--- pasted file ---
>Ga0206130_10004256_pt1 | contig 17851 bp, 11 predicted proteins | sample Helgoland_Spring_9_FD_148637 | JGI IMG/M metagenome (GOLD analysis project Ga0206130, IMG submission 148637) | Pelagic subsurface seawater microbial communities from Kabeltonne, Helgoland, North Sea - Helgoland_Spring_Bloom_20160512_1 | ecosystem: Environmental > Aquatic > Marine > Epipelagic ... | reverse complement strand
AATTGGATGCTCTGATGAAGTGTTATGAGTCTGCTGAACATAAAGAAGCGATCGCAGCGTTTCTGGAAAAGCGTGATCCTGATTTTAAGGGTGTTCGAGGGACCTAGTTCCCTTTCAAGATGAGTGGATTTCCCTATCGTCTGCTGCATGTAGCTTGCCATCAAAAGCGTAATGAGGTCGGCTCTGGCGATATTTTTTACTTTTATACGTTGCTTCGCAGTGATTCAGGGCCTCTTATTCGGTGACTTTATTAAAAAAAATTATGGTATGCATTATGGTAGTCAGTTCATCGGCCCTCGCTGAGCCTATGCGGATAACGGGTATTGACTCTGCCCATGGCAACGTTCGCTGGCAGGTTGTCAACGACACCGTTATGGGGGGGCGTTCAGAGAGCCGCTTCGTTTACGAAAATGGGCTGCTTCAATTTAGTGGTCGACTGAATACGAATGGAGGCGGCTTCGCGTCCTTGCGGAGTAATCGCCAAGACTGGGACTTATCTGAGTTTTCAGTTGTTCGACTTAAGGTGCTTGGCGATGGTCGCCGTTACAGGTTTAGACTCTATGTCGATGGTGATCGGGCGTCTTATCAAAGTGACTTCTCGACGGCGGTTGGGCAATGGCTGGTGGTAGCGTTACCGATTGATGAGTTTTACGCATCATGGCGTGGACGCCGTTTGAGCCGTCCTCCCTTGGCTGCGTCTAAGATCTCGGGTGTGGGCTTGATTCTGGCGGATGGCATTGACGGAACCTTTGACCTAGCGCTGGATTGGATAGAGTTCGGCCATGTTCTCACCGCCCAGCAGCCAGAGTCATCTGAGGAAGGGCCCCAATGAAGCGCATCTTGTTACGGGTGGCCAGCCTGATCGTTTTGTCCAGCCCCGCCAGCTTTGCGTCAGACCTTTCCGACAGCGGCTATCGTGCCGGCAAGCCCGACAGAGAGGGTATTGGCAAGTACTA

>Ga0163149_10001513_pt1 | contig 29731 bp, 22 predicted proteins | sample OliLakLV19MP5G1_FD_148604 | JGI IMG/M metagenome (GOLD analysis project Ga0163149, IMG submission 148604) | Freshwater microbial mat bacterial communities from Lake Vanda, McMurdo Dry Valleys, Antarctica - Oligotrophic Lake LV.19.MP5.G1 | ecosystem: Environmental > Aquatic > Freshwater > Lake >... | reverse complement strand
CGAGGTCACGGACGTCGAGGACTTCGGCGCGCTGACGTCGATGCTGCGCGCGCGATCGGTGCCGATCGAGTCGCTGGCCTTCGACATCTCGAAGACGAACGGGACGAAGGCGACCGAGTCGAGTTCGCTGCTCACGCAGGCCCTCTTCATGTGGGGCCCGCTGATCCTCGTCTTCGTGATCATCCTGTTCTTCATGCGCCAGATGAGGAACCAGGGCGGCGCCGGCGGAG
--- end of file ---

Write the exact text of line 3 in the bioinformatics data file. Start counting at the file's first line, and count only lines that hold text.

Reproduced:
>Ga0163149_10001513_pt1 | contig 29731 bp, 22 predicted proteins | sample OliLakLV19MP5G1_FD_148604 | JGI IMG/M metagenome (GOLD analysis project Ga0163149, IMG submission 148604) | Freshwater microbial mat bacterial communities from Lake Vanda, McMurdo Dry Valleys, Antarctica - Oligotrophic Lake LV.19.MP5.G1 | ecosystem: Environmental > Aquatic > Freshwater > Lake >... | reverse complement strand